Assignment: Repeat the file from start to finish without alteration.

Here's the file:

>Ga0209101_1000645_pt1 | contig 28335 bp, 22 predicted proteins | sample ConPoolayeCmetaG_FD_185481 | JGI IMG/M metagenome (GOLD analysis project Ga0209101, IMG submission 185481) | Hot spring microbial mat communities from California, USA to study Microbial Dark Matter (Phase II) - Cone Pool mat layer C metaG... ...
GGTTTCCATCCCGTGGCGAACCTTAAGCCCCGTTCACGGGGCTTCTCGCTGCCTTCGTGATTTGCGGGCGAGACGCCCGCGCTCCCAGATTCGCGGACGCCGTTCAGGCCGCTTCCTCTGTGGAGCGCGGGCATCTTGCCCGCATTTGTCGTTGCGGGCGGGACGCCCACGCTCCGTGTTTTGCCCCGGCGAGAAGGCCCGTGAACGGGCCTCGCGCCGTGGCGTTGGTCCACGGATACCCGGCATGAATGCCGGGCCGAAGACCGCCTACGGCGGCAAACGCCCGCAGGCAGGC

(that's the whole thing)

>Ga0209101_1000645_pt1 | contig 28335 bp, 22 predicted proteins | sample ConPoolayeCmetaG_FD_185481 | JGI IMG/M metagenome (GOLD analysis project Ga0209101, IMG submission 185481) | Hot spring microbial mat communities from California, USA to study Microbial Dark Matter (Phase II) - Cone Pool mat layer C metaG... ...
GGTTTCCATCCCGTGGCGAACCTTAAGCCCCGTTCACGGGGCTTCTCGCTGCCTTCGTGATTTGCGGGCGAGACGCCCGCGCTCCCAGATTCGCGGACGCCGTTCAGGCCGCTTCCTCTGTGGAGCGCGGGCATCTTGCCCGCATTTGTCGTTGCGGGCGGGACGCCCACGCTCCGTGTTTTGCCCCGGCGAGAAGGCCCGTGAACGGGCCTCGCGCCGTGGCGTTGGTCCACGGATACCCGGCATGAATGCCGGGCCGAAGACCGCCTACGGCGGCAAACGCCCGCAGGCAGGC